The motherboard has been
an integral part of most
personal computers for more than 20 years. Think of a motherboard as a
scale model of a futuristic city with many modular plug-in buildings, each
using power from a common electrical system. Multiple-lane highways of
various widths transport data between the buildings. The motherboard is the
data and power infrastructure for the entire computer.
Motherboards (also called mainboards) are actually a carryover
from architecture used for years in
computers. Various circuit cards performing various functions all plug
into many similar sockets on a common circuit board. Each circuit card
performs a unique function in the computer and gets its power from the
Due to improvements in circuitry and packaging, motherboards have
essentially stayed the same size or shrunk while their functionality has
skyrocketed. In this edition of
HowStuffWorks, you will learn how the motherboard operates and what
its many sockets and connectors do.
They made it easy to add new features to the machine over time.
They opened the computer to creative opportunities for third-party
The original IBM PC contained the original PC motherboard. In this design,
which premiered in 1982, the motherboard itself was a large printed circuit
card that contained the 8088
BIOS, sockets for the CPU's
RAM and a collection
of slots that auxiliary cards could plug into. If you wanted to add a
disk drive or a
or a joystick,
you bought a separate card and plugged it into one of the slots. This
approach was pioneered in the mass market by the Apple II machine. By making
it easy to add cards, Apple and IBM accomplished two huge things:
Different motherboards of different vintages typically have different
form factors. The form factor is essentially the size, shape and design
of the actual motherboard. There are more than a half-dozen form factors for
motherboards -- check out PC Guide's
Motherboard Form Factors to find out about the various designations.
The motherboard, by enabling pluggable components, allows users to
personalize a computer system depending on their applications and needs.
On the Motherboard
A motherboard is a multi-layered printed circuit board. Copper
circuit paths called traces that resemble a complicated roadmap carry
signals and voltages across the motherboard. Layered fabrication techniques
are used so that some layers of a board can carry data for the
buses while other layers carry voltage and ground returns without the paths
short-circuiting at intersections. The insulated layers are manufactured
into one complete, complex sandwich. Chips and sockets are soldered onto the
The MSI 694D Pro AR supports dual Pentium microprocessors, has five
PCI slots and a
communications network riser (CNR) slot. The board supports 133 MHz bus
speeds and ultra-direct memory access-100 (UDMA). There are four
USB ports and
onboard audio in the ATX form factor board.
MSI 694D Pro AR Dual Flip Chip Socket 370 motherboard
The Abit KT-7A supports Advanced Micro Devices (AMD) processors and has
the KT-133A chipset. The card slots on the Abit KT-7A, from bottom to top in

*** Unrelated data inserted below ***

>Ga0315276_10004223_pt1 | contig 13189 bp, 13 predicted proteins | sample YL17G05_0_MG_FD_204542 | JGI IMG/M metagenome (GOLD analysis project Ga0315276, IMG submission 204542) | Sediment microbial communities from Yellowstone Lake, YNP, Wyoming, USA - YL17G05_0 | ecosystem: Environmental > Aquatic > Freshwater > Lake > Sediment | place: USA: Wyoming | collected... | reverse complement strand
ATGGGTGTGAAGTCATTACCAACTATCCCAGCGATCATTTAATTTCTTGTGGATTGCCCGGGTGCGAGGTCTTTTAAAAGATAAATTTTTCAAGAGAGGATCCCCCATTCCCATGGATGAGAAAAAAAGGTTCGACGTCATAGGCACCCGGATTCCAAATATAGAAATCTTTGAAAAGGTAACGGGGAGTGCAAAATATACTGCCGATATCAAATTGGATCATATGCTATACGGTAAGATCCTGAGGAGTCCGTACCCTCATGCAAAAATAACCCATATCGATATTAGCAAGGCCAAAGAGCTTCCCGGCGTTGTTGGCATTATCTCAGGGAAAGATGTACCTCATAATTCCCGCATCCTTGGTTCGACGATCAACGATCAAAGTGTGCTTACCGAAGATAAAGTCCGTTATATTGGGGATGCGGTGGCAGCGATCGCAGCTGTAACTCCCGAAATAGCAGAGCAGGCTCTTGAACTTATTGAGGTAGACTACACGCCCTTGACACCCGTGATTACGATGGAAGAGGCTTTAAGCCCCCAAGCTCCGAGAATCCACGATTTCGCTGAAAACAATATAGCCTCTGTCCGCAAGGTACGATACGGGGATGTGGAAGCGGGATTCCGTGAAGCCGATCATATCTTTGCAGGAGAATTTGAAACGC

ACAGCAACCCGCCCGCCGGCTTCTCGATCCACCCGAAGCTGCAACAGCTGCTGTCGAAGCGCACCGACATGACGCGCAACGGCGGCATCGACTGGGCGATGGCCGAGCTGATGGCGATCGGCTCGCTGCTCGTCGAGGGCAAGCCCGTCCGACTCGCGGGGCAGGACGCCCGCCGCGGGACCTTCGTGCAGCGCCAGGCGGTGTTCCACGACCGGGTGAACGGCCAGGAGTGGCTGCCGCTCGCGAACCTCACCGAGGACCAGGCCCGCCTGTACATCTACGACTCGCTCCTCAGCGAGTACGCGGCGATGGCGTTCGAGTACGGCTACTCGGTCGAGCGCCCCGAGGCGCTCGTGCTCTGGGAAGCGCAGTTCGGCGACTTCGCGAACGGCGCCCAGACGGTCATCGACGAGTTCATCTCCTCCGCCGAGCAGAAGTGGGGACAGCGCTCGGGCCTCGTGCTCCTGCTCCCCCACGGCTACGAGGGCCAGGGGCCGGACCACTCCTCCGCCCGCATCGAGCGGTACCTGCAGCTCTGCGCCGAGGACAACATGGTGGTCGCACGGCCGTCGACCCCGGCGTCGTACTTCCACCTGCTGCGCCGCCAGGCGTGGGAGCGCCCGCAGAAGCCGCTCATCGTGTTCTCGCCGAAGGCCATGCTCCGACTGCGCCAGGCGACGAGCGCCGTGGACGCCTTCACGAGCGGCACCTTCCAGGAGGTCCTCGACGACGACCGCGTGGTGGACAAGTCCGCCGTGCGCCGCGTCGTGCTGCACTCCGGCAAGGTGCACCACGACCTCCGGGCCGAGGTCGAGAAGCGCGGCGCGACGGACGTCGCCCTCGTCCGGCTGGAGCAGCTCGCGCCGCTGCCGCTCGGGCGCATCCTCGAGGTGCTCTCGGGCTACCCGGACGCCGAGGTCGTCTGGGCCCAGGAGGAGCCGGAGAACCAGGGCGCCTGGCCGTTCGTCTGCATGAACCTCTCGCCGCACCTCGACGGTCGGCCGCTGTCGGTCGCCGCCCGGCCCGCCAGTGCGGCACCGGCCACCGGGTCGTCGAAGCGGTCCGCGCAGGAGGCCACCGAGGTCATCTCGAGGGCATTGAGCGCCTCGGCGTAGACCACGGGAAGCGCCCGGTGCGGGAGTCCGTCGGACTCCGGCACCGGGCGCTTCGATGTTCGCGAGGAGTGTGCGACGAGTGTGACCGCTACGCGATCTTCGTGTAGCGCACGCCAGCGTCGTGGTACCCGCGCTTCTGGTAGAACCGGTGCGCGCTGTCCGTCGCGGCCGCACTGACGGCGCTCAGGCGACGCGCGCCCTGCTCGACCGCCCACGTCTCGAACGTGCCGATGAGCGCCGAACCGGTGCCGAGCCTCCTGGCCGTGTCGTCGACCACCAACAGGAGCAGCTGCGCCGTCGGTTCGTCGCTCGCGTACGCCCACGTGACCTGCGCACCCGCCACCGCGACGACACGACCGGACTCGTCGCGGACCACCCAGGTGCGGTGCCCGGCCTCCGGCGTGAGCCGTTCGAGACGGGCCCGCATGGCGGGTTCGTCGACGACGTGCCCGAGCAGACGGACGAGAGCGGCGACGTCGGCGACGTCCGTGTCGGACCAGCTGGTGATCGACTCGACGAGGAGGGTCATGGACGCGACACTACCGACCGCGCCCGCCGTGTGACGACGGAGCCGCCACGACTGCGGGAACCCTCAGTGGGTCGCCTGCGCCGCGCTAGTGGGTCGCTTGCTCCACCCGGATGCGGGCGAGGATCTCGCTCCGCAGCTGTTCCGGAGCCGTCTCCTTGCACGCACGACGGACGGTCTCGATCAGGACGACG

the image below, shows that ISA has one slot, PCI has six slots and
AGP has one slot. A
special fan cools the chipset.
Abit KT-7A AMD Processor Motherboard
A partial view of the TechRam S3ProM motherboard shows slots: From bottom
to top, ISA has one slot, PCI has two slots, audio modem riser (AMR) has one
slot, and AGP has one slot.
TechRam S3ProM Motherboard
The BIOS chip is common to many motherboards.
Data Bus Width
Modern Pentium class motherboards have a data bus with 64
bits. That is the
width of the data highway that goes in and out of the processor. The Pentium
processors, however, do use 32-bit registers to handle 32-bit instructions.
Bus speeds and widths have increased due to faster processors and the
needs of multimedia applications. Typical bus names and widths are:
- Industry Standard Architecture (ISA) - 8 or 16 bits
- Extended Industry Standard Architecture (EISA) - 8 or16 bits
- Microchannel Architecture (MCA) - 16 or 32 bits
- VESA Local Bus (VLB) - 32 bits
- Peripheral Component Interconnect (PCI) - 32 or 64 bits
- Accelerated Graphics Port (AGP ) - 32 bits
Chipsets provide the support for the processor chip on the
motherboard. The Intel 440BX is the dominant chipset in the non-Apple
The chipset is the heart of the computer since it controls and determines
how fast and which type of processor, memory, and slots are used. Another
chip on the motherboard is called the Super I/O controller. Its main
function is to control the
printer ports. Check out PCGuide's
Super I/O Controller Functions to learn more.
Recent motherboard designs include additional chips to support USB, sound
card, video adapter, computer host and
adapter. These chips save the cost of an adapter slot.
temperatures, density, faster chipset designs and component count have
driven the need for circuit cooling via miniature electric fans. These fans
mount inside the actual computer case. Heat sinks act like a
providing additional surface area to help cool a component.
Replaceable fan/heat-sink assemblies are often used to help dissipate the
considerable amount of heat on modern processor chips. The assembly conducts
heat away from the chip by convection, using a layer of thermal grease
between the two mating metal surfaces. Fans often have a third wire used for
monitoring the speed of the fan.